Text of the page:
Complaining is asking for change. When my wife complains, she wants me to present her with an alternative. Venting is getting it off your chest. This is where she just wants me to listen to her frustrations.
When our children are repeatedly targeted or discriminated against, those initial feelings of self-doubt, shame and rejection can also resurface later. At what point do we caution our kids that their own dreams and achievements may be eclipsed by racism, bigotry and injustice?
Don't get me wrong, I have no problem with kids being challenged a bit, but this goes beyond challenging our kids. Let's face it, most (kids and parents included) would honestly tell you that math is too hard for them, boring or just not their thing.
"It's as personal as it can get. There are good days and bad ones, but it's a very personal fight worth staying in the long run for. He's my grandson...
When I was 35 I sent a copy of my third novel to my father. He emailed two days later saying he was eager to talk to me about it. I called him immediately. "Well, I think it's the best thing you've ever written," he said. "And I think you'll never be a success as a literary writer."
I looked just in time to see my youngest daughter reach over and whack her older sister in the chest. "What are you doing?!" My anger boiled up quickly. How could she do such a thing? She doesn't see any hitting in this house. Yikes.
With a house full of girls, we wondered what life would be like for our son, who would he be? How would that nature or nurture theory really work? It didn't matter to us if he chose princesses or cars, his happiness was truly all that mattered.
So the Common Core process doesn't make a lot of sense to us parents. We can't see the connection between the tests and how they make anything better in our kids' schools. So what? Schools have our kids for about thirteen years. We have them for a lifetime!
There is a class of men that exist in society. They may look like normal men, they may act like normal men; in certain aspects they may actually be pretty normal. However, if you dig a little deeper, you'll find that these men live under very peculiar circumstances at home with their families.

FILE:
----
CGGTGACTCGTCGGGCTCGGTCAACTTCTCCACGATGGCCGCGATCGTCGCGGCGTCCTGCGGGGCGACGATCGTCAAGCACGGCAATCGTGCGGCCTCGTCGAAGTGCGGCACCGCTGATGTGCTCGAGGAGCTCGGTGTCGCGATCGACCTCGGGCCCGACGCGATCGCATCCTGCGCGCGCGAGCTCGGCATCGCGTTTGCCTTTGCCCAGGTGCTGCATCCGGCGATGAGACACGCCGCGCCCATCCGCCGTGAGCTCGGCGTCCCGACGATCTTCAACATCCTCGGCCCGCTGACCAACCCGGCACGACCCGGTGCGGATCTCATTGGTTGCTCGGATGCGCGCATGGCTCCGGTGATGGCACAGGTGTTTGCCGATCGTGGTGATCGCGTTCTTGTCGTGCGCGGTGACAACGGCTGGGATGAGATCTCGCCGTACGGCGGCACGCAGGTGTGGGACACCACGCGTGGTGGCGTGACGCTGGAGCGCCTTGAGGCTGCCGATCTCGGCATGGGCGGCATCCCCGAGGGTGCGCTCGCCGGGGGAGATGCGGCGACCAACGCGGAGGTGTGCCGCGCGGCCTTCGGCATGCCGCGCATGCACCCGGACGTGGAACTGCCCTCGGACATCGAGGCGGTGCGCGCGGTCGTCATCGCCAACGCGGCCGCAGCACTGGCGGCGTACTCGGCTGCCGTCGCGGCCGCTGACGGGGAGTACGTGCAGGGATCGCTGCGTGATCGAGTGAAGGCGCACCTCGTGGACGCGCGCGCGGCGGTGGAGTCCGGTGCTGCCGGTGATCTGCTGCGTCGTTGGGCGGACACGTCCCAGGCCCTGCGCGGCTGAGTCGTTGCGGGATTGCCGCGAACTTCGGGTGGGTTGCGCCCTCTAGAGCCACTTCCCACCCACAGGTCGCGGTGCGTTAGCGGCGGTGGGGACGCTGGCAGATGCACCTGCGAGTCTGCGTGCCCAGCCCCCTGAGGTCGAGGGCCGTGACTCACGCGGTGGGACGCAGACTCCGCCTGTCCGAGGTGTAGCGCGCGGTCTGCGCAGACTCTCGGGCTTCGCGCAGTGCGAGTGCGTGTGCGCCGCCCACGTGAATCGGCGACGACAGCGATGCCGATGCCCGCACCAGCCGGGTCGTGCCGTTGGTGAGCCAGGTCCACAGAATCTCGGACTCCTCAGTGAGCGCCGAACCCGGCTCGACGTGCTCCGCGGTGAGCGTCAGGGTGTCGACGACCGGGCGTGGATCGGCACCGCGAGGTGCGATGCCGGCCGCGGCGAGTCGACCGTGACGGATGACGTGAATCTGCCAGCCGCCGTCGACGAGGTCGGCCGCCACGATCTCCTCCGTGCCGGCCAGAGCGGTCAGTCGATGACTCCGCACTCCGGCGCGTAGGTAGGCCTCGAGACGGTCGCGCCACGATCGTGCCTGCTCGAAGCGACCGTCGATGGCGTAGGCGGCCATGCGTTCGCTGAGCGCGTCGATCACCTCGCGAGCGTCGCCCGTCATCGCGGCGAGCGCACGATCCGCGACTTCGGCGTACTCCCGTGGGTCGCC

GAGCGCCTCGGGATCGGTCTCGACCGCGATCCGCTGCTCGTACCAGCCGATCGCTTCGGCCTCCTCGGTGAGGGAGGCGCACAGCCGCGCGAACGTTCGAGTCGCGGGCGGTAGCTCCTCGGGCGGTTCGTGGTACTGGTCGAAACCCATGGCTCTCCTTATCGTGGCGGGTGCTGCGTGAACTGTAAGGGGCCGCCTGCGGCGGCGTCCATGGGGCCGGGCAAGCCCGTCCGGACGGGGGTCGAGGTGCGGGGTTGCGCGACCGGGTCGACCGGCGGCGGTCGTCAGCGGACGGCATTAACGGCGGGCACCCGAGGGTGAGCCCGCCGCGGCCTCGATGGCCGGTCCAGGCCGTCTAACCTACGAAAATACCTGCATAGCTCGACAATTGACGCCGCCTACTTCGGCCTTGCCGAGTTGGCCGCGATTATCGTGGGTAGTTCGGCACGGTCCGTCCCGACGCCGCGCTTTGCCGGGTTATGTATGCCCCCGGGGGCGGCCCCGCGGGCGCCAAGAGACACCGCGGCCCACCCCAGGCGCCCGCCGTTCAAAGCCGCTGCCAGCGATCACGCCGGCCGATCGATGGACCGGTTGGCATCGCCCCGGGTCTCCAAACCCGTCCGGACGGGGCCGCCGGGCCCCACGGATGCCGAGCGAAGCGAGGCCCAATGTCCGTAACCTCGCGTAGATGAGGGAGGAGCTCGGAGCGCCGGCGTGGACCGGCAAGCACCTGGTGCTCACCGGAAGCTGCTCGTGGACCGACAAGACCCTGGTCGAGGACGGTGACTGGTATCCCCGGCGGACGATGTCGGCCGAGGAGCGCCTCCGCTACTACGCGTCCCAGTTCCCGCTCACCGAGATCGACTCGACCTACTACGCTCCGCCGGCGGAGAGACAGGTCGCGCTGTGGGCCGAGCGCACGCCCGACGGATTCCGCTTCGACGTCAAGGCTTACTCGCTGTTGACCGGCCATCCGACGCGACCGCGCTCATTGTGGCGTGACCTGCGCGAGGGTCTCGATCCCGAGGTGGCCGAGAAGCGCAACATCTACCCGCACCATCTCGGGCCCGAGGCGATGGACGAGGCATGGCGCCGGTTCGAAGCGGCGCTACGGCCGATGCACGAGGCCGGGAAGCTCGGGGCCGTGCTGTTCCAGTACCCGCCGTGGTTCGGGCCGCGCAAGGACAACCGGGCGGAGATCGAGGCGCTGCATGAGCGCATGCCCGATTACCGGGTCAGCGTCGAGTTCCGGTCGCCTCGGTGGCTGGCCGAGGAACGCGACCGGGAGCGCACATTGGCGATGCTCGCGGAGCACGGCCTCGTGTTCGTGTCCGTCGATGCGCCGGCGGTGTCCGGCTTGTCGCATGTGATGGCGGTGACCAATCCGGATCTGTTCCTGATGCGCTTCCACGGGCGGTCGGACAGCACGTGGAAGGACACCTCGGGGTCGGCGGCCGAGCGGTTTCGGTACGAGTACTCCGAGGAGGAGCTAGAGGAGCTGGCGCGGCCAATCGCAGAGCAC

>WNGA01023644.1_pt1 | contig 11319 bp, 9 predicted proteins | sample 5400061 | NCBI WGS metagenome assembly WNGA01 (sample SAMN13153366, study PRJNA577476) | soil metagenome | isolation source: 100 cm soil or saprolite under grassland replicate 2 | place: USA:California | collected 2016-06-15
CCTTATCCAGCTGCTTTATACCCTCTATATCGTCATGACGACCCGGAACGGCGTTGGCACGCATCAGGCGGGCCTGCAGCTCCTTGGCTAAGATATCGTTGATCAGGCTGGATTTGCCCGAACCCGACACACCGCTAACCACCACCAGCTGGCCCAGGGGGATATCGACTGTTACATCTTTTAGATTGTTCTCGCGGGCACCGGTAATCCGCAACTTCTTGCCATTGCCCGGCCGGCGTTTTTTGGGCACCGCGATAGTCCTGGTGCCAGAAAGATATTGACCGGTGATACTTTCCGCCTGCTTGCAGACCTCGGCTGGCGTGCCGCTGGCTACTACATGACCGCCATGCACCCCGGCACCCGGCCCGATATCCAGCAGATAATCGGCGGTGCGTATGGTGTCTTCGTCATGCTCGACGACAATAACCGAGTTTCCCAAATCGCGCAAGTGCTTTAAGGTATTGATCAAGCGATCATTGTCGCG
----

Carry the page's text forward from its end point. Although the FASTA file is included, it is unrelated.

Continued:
I feel like you should think about all surrounding circumstances of a child's behavior or actions before you decide on how to approach a situation. My husband is a "react now, feel guilty after thinking about it later" kind of guy.
I have a large family. Six children. In a world where people are choosing to have fewer children (or none at all), this can seem weird and insane and, for some, unacceptable. These people always come out to play when I mention anywhere in my article that six kids live in my house.
Walking in the woods or in a park is a great way to unplug and connect with nature. Find a nice path or field, or visit a park in your city. Leave the phones and devices at home. Being present in nature gives kids a chance to calm the nervous system and reduce the impact from being in front of a computer screen.
Once your calm is felt by your child, it's sometimes startling how the child perceives your love and care. They know their behavior upsets you and sense your huge effort to be there for them. That's when they may begin to share that something is troubling them.
Children don't record the hours and unravel them backward. A child's mind is not a computer, tracking your mistakes like changes in a spreadsheet. They are not keeping score. They do not. They can not.
The first few weeks of motherhood, while they were very sweet, were also such a transformation. Every single aspect of the person I was moments before my baby entered the world seemed gone. I acted differently, I cared differently and I thought differently. I was forever changed.
The reading logs are especially important for those kids who do not opt to read on their own, yet still need nightly practice.